The Vietnam Operation Babylift during April, 1975 was an extraordinary humanitarian effort in which US military and civilian unsung heroes came together to evacuate over 2,500 Vietnamese War orphans to the United States and several other countries during the final weeks of the Vietnam War. This was just a part of the overall effort.

It was Easter Sunday in 1975, and life for Charlotte Behrendt became a series of events because of one phone call.  Charlotte, twenty-eight years old, the only daughter of Edward J. Daly, listened to the anxious voice of Maria Eitz. She sounded alarmed and worried about the orphans in her care. Maria, a dedicated organizer of the Friends For All Children, an orphanage in Boulder Colorado, expressed to Charlotte her fears about the orphaned children in Saigon. DaNang had recently fallen to the Vietcong. Maria asked Charlotte for help in getting the orphans out of this now very dangerous place. There were over five hundred and fifty children in this orphanage. Maria and parents waiting in the United States for the children felt that they were in danger of being killed by the conquering forces.

They would not be alone on this flight as volunteers were willing to help. On this flight, four doctors and seventeen European, American and Australian nurses from the orphanage wanted to accompany the children to safety. As Daly sat in his hotel room, used now as his office, he counted the hundreds of dollar bills that lay on the desk in front of him.  Rescuing people had become a part of his life and he enjoyed the planning process. Daly had already instructed his pilots and on many occasions flown with them to rescue men, women and children refugees from DaNang. In fact, from March 24 through March 26, 1975, World Airways rescued over 1000 refugees from DaNang to Saigon and Na Trang, using three 727 aircraft under a sub-contract with Air Vietnam, who then terminated the contract, as they felt that DaNang was too far out of control.

 When they finally landed at Saigon the fuel tanks were almost empty. This flight was later referred to by CBS News as “The return flight from hell.” Now, Daly had another rescue to prepare for. He looked at Jan Wollett, she was standing near his desk awaiting instructions.  Jan saw her boss counting the money to help buy supplies. She was a flight attendant who was also scheduled to take part in the rescue of the orphans.  She smiled as she took the money from Daly and was sent to buy supplies needed for the flight.  

The final result of this delay ended by World not flying out the five hundred and fifty orphans after all. (At least not at this time.) The World Airways crew were all extremely disappointed.  But, Daly had the desire to find more orphans to take out of Saigon. Daly telephoned Mary Fisher, whose husband was in Saigon as the pastor of the Seventh Day Adventist Church.  Daly told Mary that he needed babies and nurses. Mary was elated.  She knew of six babies in the Seventh Day Adventist Orphanage who had been adopted and had papers to prove it. They just needed transportation to the United States.  Mary even had Myma Fisher, a nurse, who was her husband’s niece.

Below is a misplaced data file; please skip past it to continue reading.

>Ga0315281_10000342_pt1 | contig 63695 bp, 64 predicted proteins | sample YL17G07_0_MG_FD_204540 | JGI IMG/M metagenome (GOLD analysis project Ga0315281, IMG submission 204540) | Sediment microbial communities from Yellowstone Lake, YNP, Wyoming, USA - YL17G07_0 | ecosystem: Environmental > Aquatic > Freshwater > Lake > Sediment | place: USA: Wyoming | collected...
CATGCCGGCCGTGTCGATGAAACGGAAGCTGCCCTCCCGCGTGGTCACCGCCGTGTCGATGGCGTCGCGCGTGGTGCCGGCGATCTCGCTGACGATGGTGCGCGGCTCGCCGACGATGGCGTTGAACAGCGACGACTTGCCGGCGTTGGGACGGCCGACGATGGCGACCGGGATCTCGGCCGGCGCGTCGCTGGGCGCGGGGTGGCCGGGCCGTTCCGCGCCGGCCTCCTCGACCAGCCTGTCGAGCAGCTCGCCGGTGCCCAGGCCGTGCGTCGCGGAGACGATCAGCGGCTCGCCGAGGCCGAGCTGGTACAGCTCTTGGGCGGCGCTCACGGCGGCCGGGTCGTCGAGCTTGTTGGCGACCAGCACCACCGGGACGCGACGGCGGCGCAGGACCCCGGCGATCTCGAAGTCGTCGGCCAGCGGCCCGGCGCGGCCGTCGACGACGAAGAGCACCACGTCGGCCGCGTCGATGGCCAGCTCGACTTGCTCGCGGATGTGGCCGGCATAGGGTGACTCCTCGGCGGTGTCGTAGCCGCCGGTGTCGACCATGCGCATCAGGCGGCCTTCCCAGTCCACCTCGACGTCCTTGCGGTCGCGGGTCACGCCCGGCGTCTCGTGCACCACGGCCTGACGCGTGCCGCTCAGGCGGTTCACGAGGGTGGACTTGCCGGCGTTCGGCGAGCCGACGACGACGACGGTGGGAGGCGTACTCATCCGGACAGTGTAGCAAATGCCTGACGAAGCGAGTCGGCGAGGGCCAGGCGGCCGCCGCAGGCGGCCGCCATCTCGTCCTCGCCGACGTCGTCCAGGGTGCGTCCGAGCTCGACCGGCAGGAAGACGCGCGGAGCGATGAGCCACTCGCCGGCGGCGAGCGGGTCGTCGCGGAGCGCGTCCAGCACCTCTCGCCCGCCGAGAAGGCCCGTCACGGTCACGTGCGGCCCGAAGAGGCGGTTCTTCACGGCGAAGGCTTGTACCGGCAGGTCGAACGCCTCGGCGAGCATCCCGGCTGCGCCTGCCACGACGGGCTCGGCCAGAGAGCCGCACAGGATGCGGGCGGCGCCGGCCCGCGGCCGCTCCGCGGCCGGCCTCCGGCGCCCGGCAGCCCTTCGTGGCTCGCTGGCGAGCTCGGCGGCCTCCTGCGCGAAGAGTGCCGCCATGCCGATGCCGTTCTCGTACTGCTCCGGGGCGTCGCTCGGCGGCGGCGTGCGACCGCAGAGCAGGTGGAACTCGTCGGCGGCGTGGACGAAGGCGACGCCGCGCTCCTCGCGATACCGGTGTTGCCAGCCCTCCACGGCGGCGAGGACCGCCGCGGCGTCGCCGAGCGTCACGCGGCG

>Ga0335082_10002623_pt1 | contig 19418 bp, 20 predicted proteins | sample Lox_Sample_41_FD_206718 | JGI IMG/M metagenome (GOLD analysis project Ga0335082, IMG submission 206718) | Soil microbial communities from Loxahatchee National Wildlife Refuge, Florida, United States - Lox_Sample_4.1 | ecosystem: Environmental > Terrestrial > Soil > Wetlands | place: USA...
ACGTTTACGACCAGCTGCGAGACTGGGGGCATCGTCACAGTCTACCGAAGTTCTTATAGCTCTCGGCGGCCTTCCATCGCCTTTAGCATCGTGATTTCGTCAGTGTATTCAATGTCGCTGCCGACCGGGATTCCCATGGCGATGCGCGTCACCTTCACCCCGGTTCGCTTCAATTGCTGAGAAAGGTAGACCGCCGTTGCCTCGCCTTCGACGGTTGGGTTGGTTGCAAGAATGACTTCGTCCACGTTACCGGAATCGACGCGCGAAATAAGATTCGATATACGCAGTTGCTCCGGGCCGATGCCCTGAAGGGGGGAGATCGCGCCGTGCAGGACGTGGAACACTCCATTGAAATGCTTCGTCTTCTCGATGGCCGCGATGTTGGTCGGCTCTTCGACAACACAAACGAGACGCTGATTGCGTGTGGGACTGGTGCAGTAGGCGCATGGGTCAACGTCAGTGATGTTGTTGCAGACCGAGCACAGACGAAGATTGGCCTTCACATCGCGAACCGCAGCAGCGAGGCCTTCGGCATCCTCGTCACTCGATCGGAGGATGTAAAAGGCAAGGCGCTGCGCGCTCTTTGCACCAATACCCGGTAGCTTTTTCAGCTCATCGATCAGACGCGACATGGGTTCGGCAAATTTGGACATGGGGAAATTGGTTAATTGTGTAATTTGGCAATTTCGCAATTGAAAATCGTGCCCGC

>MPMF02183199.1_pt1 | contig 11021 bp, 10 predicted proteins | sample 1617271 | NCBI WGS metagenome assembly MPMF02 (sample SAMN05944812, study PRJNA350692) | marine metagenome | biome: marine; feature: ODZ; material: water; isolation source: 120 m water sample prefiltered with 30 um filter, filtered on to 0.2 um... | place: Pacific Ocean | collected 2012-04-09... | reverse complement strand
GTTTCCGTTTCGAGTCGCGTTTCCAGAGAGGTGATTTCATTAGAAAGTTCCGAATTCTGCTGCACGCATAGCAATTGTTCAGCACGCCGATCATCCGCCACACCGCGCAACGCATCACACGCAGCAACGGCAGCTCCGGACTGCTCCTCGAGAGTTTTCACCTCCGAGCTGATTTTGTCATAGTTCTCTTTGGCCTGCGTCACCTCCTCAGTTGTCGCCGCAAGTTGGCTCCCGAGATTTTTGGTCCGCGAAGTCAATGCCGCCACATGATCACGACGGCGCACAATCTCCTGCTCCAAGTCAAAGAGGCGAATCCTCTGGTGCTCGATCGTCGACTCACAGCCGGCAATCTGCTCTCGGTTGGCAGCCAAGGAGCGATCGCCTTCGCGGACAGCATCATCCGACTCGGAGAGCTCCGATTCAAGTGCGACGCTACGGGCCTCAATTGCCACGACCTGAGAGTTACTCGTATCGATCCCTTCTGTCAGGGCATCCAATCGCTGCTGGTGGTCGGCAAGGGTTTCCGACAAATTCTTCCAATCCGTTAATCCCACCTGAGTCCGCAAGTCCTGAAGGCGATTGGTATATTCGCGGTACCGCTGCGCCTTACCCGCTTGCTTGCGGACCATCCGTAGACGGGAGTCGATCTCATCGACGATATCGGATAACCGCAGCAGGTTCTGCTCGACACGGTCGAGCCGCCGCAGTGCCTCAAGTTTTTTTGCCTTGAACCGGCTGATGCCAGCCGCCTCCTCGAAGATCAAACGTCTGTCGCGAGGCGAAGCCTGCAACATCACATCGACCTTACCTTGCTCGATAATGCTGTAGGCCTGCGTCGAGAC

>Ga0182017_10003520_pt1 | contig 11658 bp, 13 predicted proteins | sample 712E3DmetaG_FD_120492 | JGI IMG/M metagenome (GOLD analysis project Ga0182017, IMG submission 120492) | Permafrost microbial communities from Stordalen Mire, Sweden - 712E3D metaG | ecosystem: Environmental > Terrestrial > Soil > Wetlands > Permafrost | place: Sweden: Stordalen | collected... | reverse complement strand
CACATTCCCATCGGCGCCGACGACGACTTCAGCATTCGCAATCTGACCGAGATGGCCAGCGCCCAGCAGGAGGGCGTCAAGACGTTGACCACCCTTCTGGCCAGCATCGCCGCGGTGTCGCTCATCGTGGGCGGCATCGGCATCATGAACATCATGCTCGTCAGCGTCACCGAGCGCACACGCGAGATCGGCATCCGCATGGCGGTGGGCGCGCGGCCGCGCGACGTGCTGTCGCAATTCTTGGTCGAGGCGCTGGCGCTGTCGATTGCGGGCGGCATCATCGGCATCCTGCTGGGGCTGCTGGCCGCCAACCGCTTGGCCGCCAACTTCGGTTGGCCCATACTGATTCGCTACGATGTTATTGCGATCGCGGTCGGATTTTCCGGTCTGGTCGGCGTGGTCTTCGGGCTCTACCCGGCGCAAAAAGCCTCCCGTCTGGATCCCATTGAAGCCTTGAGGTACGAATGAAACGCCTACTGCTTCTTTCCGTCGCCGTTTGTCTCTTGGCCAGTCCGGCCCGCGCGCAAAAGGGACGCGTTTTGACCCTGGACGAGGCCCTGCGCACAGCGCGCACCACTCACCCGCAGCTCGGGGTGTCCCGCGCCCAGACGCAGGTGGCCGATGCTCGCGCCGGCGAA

“One of my greatest memories of this flight, happened when we were three or four hours out of Manila.  I decided to go back and go down the steps to see how the doctors and the nurses were doing. Some of the infants were crying.  I heard the voices of the crew.  I never got down the stairway.  By then the crew had changed diapers on each one of the infants, about three times.  The plane was a nursery. I just thought I would let them continue what they were doing.  Everything appeared alright. The air had a very strong odor of baby poo. But, I felt so good to know that the orphans were being cared for, no matter how much the plane smelled. Apparently, the people down there working with the orphans were getting accustomed to the aroma.  I decided that I wasn’t going any further,” Healy, said smiling.

One morning Captain Healy was in his office? at World Airways in Oakland. A young man entered.  He stood in front of his desk, and asked Healy a question. Their eyes met.

This article originally appeared on 

A special “Thank You” to Lana Mae Noone, who contacted me about publishing this article and who provided all the information and links about this event and those listed below. 

Thank you for taking the time to read this. Should you have a question or comment about this article, then scroll down to the comment section below to leave your response.

If you want to learn more about the Vietnam War and its Warriors, then subscribe to this blog and get notified by email or your feed reader every time a new story, picture, video or changes occur on this website – the button is located at the top right of this page.

I‘ve also created a poll to help identify my website audience – before leaving, can you please click HERE and choose the one item that best describes you. Thank you in advance!